From a landfill on the outskirts of Marrakech to the palace of a fictional Egyptian prince, the latest issue of Amherst’s literary magazine, The Common, offers a glimpse into places around the world, both real and imagined. 

But what sets the latest issue apart isn’t the settings of the stories; it’s the authors. 

Titled Tajdeed (Renewal): Contemporary Arabic Stories in Translation, the issue features stories by26 emerging and established writers from 15 Middle Eastern countries.

“When people think of Arabic writing, they often think of poetry. They often think, ‘It must be political,’” says Jennifer Acker ’00, The Common’s editor-in-chief. “This issue aims to show that neither is always the case, by publishing translated fiction and works by Arabic writers that aren’t necessarily political.” 

Fewer than 1 percent of English translations have come from the Middle East since 2012, says Acker, who conceived the issue as a rare avenue for Arabic writers to publish in the United States, and also as a way to bring Middle Eastern contemporary literature to English-speaking audiences.

“There are so few avenues of discovery for Arabic voices,” Acker says. “This volume can make a real difference in raising awareness of the exciting and varied stories being written right now across the Middle East.”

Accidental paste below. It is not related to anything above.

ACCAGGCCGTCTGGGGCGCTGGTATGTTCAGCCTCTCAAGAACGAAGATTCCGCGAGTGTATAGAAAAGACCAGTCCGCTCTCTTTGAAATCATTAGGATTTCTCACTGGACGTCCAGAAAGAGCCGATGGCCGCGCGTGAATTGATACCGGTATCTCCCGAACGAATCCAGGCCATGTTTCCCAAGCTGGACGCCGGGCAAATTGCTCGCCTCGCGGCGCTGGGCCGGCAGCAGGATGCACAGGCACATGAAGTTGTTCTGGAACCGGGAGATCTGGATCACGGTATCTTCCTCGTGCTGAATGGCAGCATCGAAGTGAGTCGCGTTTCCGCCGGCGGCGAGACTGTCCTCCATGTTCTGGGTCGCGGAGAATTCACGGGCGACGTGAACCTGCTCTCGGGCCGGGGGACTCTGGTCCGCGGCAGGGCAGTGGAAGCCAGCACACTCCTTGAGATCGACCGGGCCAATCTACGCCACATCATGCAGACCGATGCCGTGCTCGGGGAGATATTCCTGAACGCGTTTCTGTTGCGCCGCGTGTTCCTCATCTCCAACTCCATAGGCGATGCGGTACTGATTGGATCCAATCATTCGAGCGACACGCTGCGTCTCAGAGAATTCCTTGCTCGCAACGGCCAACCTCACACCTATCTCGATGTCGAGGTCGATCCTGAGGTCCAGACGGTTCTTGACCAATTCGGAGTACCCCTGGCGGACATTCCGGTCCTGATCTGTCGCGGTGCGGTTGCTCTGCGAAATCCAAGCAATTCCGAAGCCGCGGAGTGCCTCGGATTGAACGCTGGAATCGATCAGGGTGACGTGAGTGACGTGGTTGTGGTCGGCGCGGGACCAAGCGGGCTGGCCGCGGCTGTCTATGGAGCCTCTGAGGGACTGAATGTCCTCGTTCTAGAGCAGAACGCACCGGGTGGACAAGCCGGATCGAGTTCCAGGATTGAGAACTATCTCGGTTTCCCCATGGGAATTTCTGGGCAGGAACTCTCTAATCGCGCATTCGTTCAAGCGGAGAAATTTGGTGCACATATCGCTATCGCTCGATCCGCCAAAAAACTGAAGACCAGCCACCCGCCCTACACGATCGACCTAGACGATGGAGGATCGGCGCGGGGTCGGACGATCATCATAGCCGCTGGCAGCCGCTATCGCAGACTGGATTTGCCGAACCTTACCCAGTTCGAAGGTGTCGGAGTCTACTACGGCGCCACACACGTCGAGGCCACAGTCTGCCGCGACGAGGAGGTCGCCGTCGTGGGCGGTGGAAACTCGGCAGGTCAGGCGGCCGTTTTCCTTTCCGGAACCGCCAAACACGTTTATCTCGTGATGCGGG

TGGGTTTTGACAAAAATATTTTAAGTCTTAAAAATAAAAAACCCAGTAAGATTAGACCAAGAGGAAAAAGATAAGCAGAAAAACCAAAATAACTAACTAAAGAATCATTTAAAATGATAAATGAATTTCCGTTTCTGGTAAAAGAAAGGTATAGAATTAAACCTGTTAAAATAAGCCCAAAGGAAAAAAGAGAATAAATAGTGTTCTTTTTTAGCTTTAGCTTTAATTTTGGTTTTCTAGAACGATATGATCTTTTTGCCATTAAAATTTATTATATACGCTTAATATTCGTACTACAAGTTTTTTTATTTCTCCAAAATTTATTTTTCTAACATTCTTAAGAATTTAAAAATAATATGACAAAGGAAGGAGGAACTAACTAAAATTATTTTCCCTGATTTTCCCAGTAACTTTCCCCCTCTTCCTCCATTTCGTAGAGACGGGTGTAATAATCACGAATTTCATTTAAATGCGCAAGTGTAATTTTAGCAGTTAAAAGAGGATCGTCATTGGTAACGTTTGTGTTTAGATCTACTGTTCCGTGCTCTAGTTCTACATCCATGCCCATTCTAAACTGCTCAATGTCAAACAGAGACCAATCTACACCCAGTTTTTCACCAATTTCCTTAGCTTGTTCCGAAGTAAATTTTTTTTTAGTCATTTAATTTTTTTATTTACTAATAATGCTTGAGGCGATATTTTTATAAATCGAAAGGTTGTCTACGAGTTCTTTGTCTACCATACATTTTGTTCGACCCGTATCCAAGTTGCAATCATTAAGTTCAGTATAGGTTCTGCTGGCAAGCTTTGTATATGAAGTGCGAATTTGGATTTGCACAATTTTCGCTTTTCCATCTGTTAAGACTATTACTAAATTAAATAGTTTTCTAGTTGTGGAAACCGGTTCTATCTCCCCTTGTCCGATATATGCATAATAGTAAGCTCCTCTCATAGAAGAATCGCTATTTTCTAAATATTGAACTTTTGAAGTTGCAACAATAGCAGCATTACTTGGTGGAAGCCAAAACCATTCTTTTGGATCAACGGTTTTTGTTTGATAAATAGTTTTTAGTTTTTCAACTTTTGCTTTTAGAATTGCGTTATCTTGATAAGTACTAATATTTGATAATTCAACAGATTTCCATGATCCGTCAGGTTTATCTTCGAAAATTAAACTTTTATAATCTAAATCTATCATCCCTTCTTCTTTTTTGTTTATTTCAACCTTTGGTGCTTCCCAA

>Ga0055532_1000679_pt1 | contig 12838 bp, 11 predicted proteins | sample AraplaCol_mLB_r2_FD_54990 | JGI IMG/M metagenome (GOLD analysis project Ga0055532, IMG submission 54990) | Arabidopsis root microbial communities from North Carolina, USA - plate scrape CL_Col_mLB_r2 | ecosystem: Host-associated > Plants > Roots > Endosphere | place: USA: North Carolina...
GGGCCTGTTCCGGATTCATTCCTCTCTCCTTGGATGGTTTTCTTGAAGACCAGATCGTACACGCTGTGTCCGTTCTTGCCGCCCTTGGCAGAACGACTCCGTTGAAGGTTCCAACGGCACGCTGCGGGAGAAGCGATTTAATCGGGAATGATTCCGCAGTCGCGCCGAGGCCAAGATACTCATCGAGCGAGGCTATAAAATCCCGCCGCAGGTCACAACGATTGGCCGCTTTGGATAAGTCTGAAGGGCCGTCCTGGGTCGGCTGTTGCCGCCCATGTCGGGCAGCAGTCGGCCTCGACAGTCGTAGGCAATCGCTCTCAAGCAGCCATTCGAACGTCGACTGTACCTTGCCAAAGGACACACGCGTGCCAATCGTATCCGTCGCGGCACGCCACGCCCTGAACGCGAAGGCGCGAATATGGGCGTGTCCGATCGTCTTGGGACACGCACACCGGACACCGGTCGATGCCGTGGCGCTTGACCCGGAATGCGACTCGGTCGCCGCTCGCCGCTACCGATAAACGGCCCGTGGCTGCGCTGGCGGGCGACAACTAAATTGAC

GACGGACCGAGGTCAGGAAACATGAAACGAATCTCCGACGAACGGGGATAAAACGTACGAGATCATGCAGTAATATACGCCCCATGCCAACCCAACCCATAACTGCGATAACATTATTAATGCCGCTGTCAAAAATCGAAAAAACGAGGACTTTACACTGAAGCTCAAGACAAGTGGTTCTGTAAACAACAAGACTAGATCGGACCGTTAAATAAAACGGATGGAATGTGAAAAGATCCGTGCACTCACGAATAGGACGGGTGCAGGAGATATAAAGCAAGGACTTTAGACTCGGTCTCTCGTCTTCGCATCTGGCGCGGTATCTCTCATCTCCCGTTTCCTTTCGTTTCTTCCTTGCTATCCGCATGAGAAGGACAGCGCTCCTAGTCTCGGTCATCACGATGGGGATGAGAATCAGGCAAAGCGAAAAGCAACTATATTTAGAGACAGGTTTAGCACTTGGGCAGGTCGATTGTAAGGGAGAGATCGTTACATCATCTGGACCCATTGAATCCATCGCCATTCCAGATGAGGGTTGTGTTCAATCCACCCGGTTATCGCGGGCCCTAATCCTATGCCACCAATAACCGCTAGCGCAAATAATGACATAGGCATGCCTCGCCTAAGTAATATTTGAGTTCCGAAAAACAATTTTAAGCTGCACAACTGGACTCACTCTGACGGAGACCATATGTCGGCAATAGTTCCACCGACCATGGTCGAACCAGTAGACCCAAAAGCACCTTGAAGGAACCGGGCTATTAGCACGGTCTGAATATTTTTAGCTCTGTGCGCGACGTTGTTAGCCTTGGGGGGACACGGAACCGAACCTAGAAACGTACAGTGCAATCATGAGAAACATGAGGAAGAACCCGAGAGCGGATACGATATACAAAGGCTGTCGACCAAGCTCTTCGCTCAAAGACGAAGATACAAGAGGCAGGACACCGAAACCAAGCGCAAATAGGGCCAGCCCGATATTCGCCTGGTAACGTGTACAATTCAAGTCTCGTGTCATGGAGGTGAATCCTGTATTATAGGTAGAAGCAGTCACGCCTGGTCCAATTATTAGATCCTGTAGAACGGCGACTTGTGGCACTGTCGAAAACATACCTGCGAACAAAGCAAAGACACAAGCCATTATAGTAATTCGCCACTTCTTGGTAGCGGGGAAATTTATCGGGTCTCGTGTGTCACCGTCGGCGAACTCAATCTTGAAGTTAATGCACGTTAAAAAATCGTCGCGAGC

Tajdeed includes short stories from such celebrated authors as Hassan Blasim (from Iraq) and Mohamed Makhzangi (from Egypt), alongside new voices never before published in English. With introductions by Egyptian writer Youssef Rakha and Cairo-based journalist M. Lynx Qualey, Tajdeed offers fresh insight into themes and forms of contemporary Arabic writing. 

For instance, Lebanese author Mona Merhi explores the suburbs of Cairo in “Haphazardia,” while Abderrazak Boukebba, an emerging writer from Algeria, reflects on the process of writing in “The Death Shroud: Nine Stories and a Single Set of Characters.” 

“With so much uncertainty in our future, today’s new Arabic writing is more related to raising questions than giving answers,” says Jordanian author Hisham Bustani, who co-edited the publication with Acker and contributed a story about a suicidal painter. 

The issue earned praise from Arabic media, including the Qatar-based Al-Jazeera, which said it “excels in transmitting the voice of Arabic writing to the United States.” Al-Mamarr in Egypt described it as “a volume that breaks the naïve stereotypes about the Arab World.” The Kuwaiti Al-Qabas hailed it as “a quantum leap for Arabic literature available in translation for U.S. audiences.”

“We are immensely proud of the attention Tajdeed has brought to Arabic writing,” Acker says, “and we’re eager to continue publishing work from this underappreciated, yet brilliant, part of the world.”